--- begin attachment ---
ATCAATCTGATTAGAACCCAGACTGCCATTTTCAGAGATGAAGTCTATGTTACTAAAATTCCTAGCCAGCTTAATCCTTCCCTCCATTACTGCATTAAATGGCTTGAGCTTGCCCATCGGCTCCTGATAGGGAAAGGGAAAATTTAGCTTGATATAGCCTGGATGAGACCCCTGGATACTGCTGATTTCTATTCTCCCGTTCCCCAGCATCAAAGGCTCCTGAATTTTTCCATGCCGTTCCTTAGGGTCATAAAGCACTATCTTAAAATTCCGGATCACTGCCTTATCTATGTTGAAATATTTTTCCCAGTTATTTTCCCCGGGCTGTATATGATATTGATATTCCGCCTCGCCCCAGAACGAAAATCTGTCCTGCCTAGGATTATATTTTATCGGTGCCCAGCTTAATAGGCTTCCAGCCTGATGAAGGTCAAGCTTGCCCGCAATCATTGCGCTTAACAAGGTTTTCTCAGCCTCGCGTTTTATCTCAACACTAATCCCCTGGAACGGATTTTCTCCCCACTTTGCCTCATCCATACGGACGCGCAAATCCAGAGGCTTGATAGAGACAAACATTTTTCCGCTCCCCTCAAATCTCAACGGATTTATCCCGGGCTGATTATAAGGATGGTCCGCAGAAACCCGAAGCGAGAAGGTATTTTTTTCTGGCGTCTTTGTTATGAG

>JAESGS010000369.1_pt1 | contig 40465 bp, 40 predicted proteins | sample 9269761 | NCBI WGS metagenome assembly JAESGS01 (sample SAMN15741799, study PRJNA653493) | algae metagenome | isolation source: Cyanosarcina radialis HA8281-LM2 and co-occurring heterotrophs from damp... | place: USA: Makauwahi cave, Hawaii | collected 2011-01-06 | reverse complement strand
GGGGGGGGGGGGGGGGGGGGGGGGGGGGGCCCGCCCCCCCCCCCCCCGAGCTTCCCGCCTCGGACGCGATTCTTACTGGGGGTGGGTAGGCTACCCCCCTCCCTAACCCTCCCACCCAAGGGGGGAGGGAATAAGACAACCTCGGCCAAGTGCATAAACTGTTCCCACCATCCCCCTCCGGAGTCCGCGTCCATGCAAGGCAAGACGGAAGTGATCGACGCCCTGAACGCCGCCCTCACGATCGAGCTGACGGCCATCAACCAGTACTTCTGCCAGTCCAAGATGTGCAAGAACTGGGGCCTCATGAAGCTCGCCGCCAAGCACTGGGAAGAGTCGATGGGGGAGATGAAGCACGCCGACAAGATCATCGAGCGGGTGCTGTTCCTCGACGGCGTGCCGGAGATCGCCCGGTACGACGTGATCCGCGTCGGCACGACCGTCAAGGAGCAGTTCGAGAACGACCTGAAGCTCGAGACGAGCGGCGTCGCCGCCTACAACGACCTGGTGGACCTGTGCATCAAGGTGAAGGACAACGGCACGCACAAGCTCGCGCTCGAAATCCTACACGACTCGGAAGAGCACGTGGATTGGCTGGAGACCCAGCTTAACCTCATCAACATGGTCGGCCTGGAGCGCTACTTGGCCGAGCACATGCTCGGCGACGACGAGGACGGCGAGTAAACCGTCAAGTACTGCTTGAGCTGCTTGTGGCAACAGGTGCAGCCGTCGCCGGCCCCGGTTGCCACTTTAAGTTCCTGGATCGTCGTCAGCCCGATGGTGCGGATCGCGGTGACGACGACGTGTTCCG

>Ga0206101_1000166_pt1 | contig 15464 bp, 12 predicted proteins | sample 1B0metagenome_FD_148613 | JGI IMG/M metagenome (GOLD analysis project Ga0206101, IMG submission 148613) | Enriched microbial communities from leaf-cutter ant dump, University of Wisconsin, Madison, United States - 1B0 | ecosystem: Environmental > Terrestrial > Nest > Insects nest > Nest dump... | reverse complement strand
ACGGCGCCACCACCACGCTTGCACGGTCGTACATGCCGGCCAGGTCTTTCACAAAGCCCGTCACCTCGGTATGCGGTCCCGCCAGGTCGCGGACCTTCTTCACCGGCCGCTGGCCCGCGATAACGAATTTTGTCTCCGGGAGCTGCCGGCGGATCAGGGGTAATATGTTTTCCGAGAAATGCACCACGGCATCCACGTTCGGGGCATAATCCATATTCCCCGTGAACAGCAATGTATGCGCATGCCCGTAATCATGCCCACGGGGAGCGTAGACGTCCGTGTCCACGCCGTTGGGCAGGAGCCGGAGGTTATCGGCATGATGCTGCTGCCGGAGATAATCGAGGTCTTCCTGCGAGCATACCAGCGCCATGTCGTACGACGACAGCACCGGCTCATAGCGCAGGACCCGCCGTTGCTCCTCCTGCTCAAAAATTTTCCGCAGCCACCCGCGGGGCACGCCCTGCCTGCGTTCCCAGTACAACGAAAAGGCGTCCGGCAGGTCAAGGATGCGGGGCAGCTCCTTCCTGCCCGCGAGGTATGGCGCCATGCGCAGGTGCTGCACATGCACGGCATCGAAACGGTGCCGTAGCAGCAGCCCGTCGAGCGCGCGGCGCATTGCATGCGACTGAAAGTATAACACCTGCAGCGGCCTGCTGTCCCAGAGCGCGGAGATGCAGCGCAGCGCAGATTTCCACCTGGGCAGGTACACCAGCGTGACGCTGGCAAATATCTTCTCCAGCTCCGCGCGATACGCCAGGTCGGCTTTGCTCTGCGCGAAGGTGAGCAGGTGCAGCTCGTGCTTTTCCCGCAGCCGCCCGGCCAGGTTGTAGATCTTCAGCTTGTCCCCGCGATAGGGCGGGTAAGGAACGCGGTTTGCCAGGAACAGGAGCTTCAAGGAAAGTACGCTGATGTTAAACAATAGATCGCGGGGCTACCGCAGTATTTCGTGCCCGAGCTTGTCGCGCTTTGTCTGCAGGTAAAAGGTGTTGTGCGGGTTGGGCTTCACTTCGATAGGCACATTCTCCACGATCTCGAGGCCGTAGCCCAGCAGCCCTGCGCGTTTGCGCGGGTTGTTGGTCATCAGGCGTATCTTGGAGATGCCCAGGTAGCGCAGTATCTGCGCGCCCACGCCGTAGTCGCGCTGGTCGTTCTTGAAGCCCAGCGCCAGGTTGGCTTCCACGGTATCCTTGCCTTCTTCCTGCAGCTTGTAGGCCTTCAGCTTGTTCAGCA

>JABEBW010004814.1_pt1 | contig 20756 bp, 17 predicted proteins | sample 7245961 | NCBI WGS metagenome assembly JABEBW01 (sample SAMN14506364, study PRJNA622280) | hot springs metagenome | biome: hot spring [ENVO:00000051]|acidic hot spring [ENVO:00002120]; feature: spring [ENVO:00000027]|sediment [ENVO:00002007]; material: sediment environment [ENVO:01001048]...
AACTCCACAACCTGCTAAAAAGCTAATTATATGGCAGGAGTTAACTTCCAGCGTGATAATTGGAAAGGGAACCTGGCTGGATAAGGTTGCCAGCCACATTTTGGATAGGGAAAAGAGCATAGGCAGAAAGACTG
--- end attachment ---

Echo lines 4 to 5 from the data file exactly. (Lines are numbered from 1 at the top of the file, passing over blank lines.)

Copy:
>Ga0206101_1000166_pt1 | contig 15464 bp, 12 predicted proteins | sample 1B0metagenome_FD_148613 | JGI IMG/M metagenome (GOLD analysis project Ga0206101, IMG submission 148613) | Enriched microbial communities from leaf-cutter ant dump, University of Wisconsin, Madison, United States - 1B0 | ecosystem: Environmental > Terrestrial > Nest > Insects nest > Nest dump... | reverse complement strand
ACGGCGCCACCACCACGCTTGCACGGTCGTACATGCCGGCCAGGTCTTTCACAAAGCCCGTCACCTCGGTATGCGGTCCCGCCAGGTCGCGGACCTTCTTCACCGGCCGCTGGCCCGCGATAACGAATTTTGTCTCCGGGAGCTGCCGGCGGATCAGGGGTAATATGTTTTCCGAGAAATGCACCACGGCATCCACGTTCGGGGCATAATCCATATTCCCCGTGAACAGCAATGTATGCGCATGCCCGTAATCATGCCCACGGGGAGCGTAGACGTCCGTGTCCACGCCGTTGGGCAGGAGCCGGAGGTTATCGGCATGATGCTGCTGCCGGAGATAATCGAGGTCTTCCTGCGAGCATACCAGCGCCATGTCGTACGACGACAGCACCGGCTCATAGCGCAGGACCCGCCGTTGCTCCTCCTGCTCAAAAATTTTCCGCAGCCACCCGCGGGGCACGCCCTGCCTGCGTTCCCAGTACAACGAAAAGGCGTCCGGCAGGTCAAGGATGCGGGGCAGCTCCTTCCTGCCCGCGAGGTATGGCGCCATGCGCAGGTGCTGCACATGCACGGCATCGAAACGGTGCCGTAGCAGCAGCCCGTCGAGCGCGCGGCGCATTGCATGCGACTGAAAGTATAACACCTGCAGCGGCCTGCTGTCCCAGAGCGCGGAGATGCAGCGCAGCGCAGATTTCCACCTGGGCAGGTACACCAGCGTGACGCTGGCAAATATCTTCTCCAGCTCCGCGCGATACGCCAGGTCGGCTTTGCTCTGCGCGAAGGTGAGCAGGTGCAGCTCGTGCTTTTCCCGCAGCCGCCCGGCCAGGTTGTAGATCTTCAGCTTGTCCCCGCGATAGGGCGGGTAAGGAACGCGGTTTGCCAGGAACAGGAGCTTCAAGGAAAGTACGCTGATGTTAAACAATAGATCGCGGGGCTACCGCAGTATTTCGTGCCCGAGCTTGTCGCGCTTTGTCTGCAGGTAAAAGGTGTTGTGCGGGTTGGGCTTCACTTCGATAGGCACATTCTCCACGATCTCGAGGCCGTAGCCCAGCAGCCCTGCGCGTTTGCGCGGGTTGTTGGTCATCAGGCGTATCTTGGAGATGCCCAGGTAGCGCAGTATCTGCGCGCCCACGCCGTAGTCGCGCTGGTCGTTCTTGAAGCCCAGCGCCAGGTTGGCTTCCACGGTATCCTTGCCTTCTTCCTGCAGCTTGTAGGCCTTCAGCTTGTTCAGCA